Interviews

Jimmy Edgar: I Am Me

Musical wizard, fashion photographer, designer and visual artist Jimmy Edgar can hold deep conversations on a whole range of topics. His multifaceted musical style, which spans from everything techno to electro, from funk to house is filtered through the metaphysical prism of his fascination with the supernatural and meditation. Edgar is not a stranger to electronic music – he started experimenting with it at the age of 10 and by the age of 15 he was performing at Detroit raves alongside legendary trio of Juan Atkins, Kevin Saunderson and Derrick May. 2013 marked milestone in his career with launch of his label Ultramajic – which is also a design house where music and art combine to bring a unique multi-sensory reality.

PressPlay’s Nazira Kassenova had a chance to catch up with the artist a few weeks before his appearance at this year’s Parklife and a few days before his appearance at Movement Detroit to ask him questions about his life, music and art.

NK: Music was a big part in your life since you were very young. You’ve learnt how to play piano and drums, then you went on to making and playing electronic music. But how did you get into music in the first place? Was it inspired by Detroit surroundings? Or was it a natural, mutual attraction?

JE: I’m a drummer by heart. Piano is a percussion instrument anyways, but rhythm is what my music is all about. I remember hearing pure drum based music when I was a child and it gave me chills. Otherwise, I was hanging out in the record stores as a young kid, some of my older friends had some vintage drum machines too. Detroit radio was also amazing while I was growing up; all throughout the 90s it was really fresh.

NK: You’ve been on quite a journey through your musical career. You’ve experimented with numerous styles such as House, Funk, Techno and Electro. How would you describe your music today?

JE: I don’t like to so I generally don’t. If anything I say its R&B because the rhythm and the melodic content is derived from it. It’s just dance music.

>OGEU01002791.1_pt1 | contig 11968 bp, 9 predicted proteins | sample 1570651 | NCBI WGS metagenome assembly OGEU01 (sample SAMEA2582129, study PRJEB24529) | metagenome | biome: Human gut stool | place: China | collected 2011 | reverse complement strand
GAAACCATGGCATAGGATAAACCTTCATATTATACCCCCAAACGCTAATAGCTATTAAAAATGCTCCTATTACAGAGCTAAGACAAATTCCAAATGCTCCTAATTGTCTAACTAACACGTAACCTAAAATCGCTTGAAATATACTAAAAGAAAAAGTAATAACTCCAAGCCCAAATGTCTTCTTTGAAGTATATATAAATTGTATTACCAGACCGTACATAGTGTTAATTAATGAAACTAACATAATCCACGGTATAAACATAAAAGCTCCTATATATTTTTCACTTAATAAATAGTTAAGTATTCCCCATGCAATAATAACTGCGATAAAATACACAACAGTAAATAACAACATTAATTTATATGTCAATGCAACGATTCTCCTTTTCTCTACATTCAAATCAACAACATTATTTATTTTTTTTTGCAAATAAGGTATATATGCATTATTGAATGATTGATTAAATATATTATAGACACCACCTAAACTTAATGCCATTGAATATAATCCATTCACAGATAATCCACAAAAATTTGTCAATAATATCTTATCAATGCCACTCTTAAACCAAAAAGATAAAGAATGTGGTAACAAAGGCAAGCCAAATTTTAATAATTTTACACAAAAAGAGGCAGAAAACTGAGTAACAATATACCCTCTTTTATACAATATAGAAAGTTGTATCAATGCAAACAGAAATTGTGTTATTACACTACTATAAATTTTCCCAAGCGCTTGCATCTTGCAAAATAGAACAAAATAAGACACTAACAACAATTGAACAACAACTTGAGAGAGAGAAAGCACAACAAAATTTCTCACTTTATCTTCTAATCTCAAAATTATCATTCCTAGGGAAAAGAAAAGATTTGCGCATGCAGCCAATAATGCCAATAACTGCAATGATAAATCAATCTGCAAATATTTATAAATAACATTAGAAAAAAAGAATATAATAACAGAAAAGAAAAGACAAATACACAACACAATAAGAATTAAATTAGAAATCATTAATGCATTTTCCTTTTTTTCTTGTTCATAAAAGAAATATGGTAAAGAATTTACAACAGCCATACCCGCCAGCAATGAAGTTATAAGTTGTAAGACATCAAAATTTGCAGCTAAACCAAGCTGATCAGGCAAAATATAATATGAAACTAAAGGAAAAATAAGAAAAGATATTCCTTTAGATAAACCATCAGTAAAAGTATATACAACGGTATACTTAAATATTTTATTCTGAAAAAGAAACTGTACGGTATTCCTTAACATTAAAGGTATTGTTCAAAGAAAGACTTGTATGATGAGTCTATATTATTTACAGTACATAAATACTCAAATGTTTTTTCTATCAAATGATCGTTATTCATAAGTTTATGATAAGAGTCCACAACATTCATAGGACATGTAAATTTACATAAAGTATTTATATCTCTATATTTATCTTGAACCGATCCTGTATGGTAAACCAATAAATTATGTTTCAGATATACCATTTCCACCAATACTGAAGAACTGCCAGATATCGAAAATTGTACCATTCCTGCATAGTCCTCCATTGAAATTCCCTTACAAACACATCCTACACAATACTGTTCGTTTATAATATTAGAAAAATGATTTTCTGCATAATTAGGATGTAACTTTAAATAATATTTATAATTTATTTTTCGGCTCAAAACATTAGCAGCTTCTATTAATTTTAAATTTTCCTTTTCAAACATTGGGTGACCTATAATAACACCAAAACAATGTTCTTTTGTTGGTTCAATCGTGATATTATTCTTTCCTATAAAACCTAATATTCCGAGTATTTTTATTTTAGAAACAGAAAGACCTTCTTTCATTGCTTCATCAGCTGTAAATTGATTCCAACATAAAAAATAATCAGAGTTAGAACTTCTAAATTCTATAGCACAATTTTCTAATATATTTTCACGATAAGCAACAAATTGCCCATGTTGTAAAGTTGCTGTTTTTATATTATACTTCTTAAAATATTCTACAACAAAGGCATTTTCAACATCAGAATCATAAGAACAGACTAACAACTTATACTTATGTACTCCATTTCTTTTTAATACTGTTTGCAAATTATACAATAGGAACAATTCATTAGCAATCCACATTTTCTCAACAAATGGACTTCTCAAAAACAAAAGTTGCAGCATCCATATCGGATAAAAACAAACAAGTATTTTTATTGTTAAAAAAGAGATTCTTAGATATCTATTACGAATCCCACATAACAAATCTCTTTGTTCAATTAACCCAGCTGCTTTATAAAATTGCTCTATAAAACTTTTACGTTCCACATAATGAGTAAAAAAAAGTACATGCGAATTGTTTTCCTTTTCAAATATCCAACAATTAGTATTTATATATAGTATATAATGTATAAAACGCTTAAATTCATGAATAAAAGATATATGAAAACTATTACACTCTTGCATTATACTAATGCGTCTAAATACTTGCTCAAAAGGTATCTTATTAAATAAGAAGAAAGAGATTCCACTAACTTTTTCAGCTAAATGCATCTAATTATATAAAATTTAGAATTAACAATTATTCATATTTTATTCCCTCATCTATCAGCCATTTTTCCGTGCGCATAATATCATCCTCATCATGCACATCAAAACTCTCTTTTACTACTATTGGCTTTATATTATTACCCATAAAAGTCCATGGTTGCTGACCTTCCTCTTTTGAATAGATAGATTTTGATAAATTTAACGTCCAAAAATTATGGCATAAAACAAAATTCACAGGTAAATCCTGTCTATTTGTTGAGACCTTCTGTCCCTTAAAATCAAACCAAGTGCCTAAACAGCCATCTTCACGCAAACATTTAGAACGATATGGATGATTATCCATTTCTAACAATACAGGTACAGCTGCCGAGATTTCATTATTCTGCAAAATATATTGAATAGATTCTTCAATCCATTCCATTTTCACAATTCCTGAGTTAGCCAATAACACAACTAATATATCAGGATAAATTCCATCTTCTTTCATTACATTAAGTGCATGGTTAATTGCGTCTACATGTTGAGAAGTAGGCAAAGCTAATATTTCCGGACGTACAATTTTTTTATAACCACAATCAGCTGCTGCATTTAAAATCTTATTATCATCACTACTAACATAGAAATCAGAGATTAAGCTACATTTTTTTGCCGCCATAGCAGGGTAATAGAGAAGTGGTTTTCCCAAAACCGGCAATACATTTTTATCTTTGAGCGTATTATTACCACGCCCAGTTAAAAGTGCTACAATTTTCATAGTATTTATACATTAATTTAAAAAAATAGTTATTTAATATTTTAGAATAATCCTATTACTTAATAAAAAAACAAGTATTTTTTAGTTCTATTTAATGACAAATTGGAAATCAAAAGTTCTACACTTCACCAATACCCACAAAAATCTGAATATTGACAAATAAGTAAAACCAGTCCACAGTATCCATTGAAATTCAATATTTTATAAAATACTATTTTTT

NK: Your Essential Mix for BBC Radio 1 was out on the 10th of May. How did you choose what tracks to include and how well do you think it represents your current state of mind with regards to electronic music?

JE: I went through almost 4000 tracks over a few days and picked out 200-300 tracks. Then I got rid of all the stuff that wouldn’t mix well. I ended up with about 100 tracks and kept slimming it down. I wanted my mix to be cool, fresh, but reflective of my inspirations and leading into the modern sound of my label Ultramajic. As long as the tracks and mixes worked within that structure then it was in. I had the mix mastered as well, which I’ve only done once before and now I will do it every time.

NK: Your label, Ultramajic drew the attention of many. Despite being realized on successful labels such as Hotflush Recordings and Warp, you decided to start your own imprint. Did you do it to have an area of creative freedom where you can bring to life any projects you have?

JE: Maybe I just saw how record labels are run and I felt like I could do it myself and its proved to be able. I was mostly a bit frustrated with the branding and artwork of other labels. The labels I have worked with are fairly above average, for the most part but now I have my own to concentrate on. The whole Ultramajic team are taste makers and really into specific art and design so it makes for a good combination. We love to hybridize styles together and create new domains.

NK: You have moved between two key cities for music: Detroit and Berlin. Are there any striking differences between two? Can you call Berlin your new home or is your heart still with Detroit?

JE: Detroit will always be home. I have also lived in LA and NYC, and I love all these cities. I learned a lot in Berlin. It opened me up culturally, in way I would never expect. I feel like I got a real grasp on DJ culture, as its quite different in the US.

NK: Is there a certain process you follow when you make music? Do you think every aspect of a track through before you start creative process or is it just a rough idea in the beginning that just naturally develops into a finished track?